[LINK] limits of technology in finding someone
paul.mcgowan at yawarra.com.au
Mon Dec 11 12:30:24 AEDT 2006
> On Sat, 9 Dec 2006 15:35, Stewart Fist wrote:
> > What do people think about the accuracy of GPS -- in the best
> > circumstances, and with the best gear.
> > I remember when the USA had dithering on the system (to deliberately reduce
> > the accuracy to a few hundred metres, maybe even more). At that time they
> > boasted that their military accuracy, with no dithering, was a matter of
> > centimetres.
> My understanding is that GPS transmits on two bands, one public and one
> encrypted. The public band also used to dithered, but isn't any more. To read
> the encrypted military band you need special, classified, equipment.
> The accuracy of both the public and military bands is significantly better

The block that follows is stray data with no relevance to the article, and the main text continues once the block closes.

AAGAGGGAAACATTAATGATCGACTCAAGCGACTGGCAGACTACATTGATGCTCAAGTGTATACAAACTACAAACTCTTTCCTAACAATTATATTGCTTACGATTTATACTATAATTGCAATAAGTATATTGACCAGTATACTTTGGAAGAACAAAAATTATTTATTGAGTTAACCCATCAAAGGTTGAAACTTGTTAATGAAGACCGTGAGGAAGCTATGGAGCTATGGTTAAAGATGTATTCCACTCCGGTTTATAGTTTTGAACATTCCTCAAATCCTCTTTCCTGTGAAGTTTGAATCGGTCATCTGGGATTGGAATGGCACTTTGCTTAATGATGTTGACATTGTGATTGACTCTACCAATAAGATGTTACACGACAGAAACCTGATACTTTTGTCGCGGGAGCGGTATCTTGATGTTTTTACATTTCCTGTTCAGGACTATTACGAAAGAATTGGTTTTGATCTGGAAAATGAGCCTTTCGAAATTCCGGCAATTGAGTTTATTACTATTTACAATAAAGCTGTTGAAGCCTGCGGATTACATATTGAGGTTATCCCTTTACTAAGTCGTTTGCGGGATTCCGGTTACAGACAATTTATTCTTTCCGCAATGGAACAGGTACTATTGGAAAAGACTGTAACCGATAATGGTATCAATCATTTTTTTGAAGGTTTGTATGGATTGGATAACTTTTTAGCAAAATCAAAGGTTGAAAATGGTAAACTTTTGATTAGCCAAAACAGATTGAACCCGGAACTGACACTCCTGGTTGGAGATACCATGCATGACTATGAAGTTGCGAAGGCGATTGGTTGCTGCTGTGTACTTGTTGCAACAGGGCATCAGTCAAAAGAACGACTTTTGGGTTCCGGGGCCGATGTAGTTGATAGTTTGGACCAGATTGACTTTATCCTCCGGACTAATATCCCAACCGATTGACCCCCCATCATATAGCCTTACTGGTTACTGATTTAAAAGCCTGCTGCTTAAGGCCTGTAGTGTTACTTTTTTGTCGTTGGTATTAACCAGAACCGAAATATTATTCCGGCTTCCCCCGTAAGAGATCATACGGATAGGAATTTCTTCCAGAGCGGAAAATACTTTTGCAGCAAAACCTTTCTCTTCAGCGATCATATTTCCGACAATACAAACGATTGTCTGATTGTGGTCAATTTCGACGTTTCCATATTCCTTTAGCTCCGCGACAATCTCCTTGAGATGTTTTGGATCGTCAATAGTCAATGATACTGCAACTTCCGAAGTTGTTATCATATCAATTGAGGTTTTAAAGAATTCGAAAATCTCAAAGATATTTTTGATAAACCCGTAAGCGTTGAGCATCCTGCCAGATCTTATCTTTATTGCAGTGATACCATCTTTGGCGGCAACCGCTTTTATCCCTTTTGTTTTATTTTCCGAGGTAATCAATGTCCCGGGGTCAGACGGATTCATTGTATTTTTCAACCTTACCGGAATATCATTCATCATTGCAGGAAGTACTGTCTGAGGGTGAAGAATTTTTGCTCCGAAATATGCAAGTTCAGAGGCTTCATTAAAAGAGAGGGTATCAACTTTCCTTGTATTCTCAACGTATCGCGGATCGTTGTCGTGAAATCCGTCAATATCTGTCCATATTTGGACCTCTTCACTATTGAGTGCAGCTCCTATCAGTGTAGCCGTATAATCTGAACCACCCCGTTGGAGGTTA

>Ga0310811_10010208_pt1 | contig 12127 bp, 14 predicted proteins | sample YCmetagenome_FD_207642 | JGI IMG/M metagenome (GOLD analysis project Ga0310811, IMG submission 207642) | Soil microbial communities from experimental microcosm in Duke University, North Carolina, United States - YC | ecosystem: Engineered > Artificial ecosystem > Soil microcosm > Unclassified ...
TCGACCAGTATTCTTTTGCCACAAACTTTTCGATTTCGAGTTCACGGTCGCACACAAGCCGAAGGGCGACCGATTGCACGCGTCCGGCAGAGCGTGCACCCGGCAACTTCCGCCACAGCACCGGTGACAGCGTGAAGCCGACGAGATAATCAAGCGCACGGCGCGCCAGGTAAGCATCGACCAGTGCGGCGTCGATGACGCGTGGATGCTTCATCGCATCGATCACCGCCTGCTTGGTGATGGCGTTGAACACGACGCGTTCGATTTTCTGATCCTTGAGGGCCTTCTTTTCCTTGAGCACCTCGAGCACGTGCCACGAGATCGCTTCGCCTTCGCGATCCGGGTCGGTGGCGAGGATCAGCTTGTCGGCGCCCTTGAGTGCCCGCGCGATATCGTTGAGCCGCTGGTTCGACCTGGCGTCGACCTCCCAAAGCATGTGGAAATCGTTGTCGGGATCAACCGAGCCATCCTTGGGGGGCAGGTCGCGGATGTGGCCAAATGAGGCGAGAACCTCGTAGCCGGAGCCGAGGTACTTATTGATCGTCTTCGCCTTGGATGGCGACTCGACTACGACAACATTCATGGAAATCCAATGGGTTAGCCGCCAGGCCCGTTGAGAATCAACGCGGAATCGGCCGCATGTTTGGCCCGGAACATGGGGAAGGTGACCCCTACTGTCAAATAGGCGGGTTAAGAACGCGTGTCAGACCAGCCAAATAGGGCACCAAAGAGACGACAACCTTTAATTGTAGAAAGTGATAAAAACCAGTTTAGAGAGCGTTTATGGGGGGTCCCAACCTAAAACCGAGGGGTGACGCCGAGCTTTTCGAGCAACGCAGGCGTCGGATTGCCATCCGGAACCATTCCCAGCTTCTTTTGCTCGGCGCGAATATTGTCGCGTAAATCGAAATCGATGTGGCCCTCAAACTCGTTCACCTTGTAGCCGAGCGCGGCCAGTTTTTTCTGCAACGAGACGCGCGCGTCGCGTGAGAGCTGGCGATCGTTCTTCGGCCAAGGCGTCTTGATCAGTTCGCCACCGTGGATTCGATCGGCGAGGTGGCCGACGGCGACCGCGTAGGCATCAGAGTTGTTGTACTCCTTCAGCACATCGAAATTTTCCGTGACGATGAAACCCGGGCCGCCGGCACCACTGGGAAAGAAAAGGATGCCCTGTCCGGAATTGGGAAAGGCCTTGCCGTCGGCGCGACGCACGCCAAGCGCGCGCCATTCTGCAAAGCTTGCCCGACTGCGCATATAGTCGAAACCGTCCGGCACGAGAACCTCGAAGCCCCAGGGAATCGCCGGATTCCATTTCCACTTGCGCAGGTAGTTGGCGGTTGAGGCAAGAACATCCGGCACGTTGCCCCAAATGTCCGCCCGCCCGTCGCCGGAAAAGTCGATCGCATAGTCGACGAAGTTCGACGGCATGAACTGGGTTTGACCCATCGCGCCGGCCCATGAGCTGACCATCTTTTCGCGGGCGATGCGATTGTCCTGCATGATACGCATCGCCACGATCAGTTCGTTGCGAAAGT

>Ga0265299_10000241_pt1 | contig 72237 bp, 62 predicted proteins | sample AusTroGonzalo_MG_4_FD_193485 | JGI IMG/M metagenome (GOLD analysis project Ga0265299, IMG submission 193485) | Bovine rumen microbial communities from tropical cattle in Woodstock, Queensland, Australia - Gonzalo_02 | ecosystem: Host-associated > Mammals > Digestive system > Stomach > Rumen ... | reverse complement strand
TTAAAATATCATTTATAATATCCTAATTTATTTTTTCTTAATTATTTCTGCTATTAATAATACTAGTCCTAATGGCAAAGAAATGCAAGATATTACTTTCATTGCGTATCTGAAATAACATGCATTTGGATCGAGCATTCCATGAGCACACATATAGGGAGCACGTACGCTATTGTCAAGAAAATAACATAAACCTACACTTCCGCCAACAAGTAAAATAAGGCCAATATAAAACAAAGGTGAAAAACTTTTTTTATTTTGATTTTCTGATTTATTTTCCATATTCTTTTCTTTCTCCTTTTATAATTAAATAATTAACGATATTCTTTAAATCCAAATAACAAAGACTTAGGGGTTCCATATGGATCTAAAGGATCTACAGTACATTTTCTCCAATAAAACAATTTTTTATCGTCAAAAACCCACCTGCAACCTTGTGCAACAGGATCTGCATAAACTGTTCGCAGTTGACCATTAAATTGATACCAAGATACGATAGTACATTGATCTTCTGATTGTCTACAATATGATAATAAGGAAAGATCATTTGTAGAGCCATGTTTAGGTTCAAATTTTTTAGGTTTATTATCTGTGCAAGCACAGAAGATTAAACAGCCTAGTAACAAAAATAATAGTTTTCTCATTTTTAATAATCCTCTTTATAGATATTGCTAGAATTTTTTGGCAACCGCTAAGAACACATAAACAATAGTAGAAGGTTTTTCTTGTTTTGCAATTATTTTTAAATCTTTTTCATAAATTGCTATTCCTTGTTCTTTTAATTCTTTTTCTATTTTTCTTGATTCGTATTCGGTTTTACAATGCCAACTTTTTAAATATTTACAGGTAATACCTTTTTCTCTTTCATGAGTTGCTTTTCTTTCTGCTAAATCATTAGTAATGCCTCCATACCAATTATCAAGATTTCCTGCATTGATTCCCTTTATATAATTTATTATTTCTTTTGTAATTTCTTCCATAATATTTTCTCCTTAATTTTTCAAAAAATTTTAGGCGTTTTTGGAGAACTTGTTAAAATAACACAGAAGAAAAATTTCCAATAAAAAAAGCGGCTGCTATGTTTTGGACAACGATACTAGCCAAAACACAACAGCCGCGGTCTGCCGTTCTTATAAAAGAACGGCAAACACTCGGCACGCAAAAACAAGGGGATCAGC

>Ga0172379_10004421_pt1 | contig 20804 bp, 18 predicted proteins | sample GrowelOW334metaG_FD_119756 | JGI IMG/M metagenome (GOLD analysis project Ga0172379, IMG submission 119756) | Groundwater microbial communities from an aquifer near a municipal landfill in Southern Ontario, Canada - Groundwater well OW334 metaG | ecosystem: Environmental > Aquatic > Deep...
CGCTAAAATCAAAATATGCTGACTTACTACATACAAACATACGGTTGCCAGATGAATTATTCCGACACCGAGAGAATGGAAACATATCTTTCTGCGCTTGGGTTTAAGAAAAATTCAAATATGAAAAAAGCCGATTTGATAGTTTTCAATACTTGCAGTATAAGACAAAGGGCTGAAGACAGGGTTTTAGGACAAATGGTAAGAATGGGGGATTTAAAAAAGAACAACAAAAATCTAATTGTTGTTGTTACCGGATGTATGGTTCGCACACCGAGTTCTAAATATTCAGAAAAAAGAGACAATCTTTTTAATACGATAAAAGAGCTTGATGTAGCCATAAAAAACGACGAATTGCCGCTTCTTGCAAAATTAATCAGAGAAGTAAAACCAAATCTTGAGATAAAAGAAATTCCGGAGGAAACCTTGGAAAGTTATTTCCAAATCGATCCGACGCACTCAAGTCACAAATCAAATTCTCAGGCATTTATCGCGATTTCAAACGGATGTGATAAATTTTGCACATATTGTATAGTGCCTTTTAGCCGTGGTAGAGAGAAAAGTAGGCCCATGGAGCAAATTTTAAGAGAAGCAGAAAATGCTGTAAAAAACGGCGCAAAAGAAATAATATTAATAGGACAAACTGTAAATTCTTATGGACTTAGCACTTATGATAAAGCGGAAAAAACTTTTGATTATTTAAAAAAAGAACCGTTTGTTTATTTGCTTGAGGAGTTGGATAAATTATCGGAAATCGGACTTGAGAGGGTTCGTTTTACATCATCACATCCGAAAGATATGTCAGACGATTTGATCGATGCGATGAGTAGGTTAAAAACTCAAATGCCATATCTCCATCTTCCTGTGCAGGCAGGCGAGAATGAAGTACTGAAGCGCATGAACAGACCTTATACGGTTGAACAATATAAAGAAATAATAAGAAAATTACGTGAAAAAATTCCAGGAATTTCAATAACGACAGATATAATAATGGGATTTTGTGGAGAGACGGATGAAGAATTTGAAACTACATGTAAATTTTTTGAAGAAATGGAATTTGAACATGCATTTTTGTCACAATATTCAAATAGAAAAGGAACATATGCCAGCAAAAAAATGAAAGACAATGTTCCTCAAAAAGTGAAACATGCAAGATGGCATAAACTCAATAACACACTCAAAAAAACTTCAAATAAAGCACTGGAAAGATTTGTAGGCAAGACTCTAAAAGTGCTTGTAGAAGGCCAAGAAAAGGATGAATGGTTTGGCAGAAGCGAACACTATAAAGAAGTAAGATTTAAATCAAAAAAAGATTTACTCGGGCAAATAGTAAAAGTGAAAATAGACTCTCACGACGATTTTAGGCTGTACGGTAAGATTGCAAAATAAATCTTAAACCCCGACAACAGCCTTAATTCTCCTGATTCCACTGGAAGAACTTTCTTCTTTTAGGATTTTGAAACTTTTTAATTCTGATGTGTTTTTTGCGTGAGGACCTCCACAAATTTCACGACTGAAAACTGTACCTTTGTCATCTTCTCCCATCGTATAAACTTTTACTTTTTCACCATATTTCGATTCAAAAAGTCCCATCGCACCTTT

> than just that of the public band. Although I understand it's not as good as
> good differential GPS.
Something which might also be worth a mention is the difference
between code phase GPS and carrier phase GPS. Carrier phase is a
heap more accurate than code phase (which is how the system was
designed to be used) by making use of the higher frequency carrier
waves of the GPS signal. Carrier phase GPS is used by surveyors to
achieve millimetre accuracy. Note also the difference between moving
targets and stationary ones. Much greater accuracy can be obtained
when the location you are trying to determine is not moving. This,
of course (or should that be off course?) does not apply to tourists.
There is a very good general explanation of the various techniques
and principles on the Trimble website. Trimble, for those who don't
know, make GPS systems (of course).
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